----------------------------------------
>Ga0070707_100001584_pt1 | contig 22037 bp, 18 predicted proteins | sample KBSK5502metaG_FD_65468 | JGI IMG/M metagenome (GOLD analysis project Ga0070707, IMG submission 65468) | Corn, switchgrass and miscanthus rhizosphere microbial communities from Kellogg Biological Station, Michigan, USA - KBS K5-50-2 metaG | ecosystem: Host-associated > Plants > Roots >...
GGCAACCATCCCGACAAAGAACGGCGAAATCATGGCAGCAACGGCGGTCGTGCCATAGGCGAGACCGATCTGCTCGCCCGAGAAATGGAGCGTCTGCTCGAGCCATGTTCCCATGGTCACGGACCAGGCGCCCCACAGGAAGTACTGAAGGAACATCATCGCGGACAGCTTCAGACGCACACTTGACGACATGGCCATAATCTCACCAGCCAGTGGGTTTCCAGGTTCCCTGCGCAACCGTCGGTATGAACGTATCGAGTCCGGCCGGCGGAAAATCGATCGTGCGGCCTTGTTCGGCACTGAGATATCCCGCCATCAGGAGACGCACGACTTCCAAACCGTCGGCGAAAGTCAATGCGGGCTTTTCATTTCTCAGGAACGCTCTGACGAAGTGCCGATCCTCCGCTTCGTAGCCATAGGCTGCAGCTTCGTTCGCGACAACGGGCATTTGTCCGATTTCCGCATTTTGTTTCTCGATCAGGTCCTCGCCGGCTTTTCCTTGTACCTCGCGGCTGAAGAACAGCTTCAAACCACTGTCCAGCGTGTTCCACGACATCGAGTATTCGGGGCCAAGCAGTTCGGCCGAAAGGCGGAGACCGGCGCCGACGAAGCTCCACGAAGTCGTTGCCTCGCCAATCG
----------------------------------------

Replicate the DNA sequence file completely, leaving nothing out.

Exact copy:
>Ga0070707_100001584_pt1 | contig 22037 bp, 18 predicted proteins | sample KBSK5502metaG_FD_65468 | JGI IMG/M metagenome (GOLD analysis project Ga0070707, IMG submission 65468) | Corn, switchgrass and miscanthus rhizosphere microbial communities from Kellogg Biological Station, Michigan, USA - KBS K5-50-2 metaG | ecosystem: Host-associated > Plants > Roots >...
GGCAACCATCCCGACAAAGAACGGCGAAATCATGGCAGCAACGGCGGTCGTGCCATAGGCGAGACCGATCTGCTCGCCCGAGAAATGGAGCGTCTGCTCGAGCCATGTTCCCATGGTCACGGACCAGGCGCCCCACAGGAAGTACTGAAGGAACATCATCGCGGACAGCTTCAGACGCACACTTGACGACATGGCCATAATCTCACCAGCCAGTGGGTTTCCAGGTTCCCTGCGCAACCGTCGGTATGAACGTATCGAGTCCGGCCGGCGGAAAATCGATCGTGCGGCCTTGTTCGGCACTGAGATATCCCGCCATCAGGAGACGCACGACTTCCAAACCGTCGGCGAAAGTCAATGCGGGCTTTTCATTTCTCAGGAACGCTCTGACGAAGTGCCGATCCTCCGCTTCGTAGCCATAGGCTGCAGCTTCGTTCGCGACAACGGGCATTTGTCCGATTTCCGCATTTTGTTTCTCGATCAGGTCCTCGCCGGCTTTTCCTTGTACCTCGCGGCTGAAGAACAGCTTCAAACCACTGTCCAGCGTGTTCCACGACATCGAGTATTCGGGGCCAAGCAGTTCGGCCGAAAGGCGGAGACCGGCGCCGACGAAGCTCCACGAAGTCGTTGCCTCGCCAATCG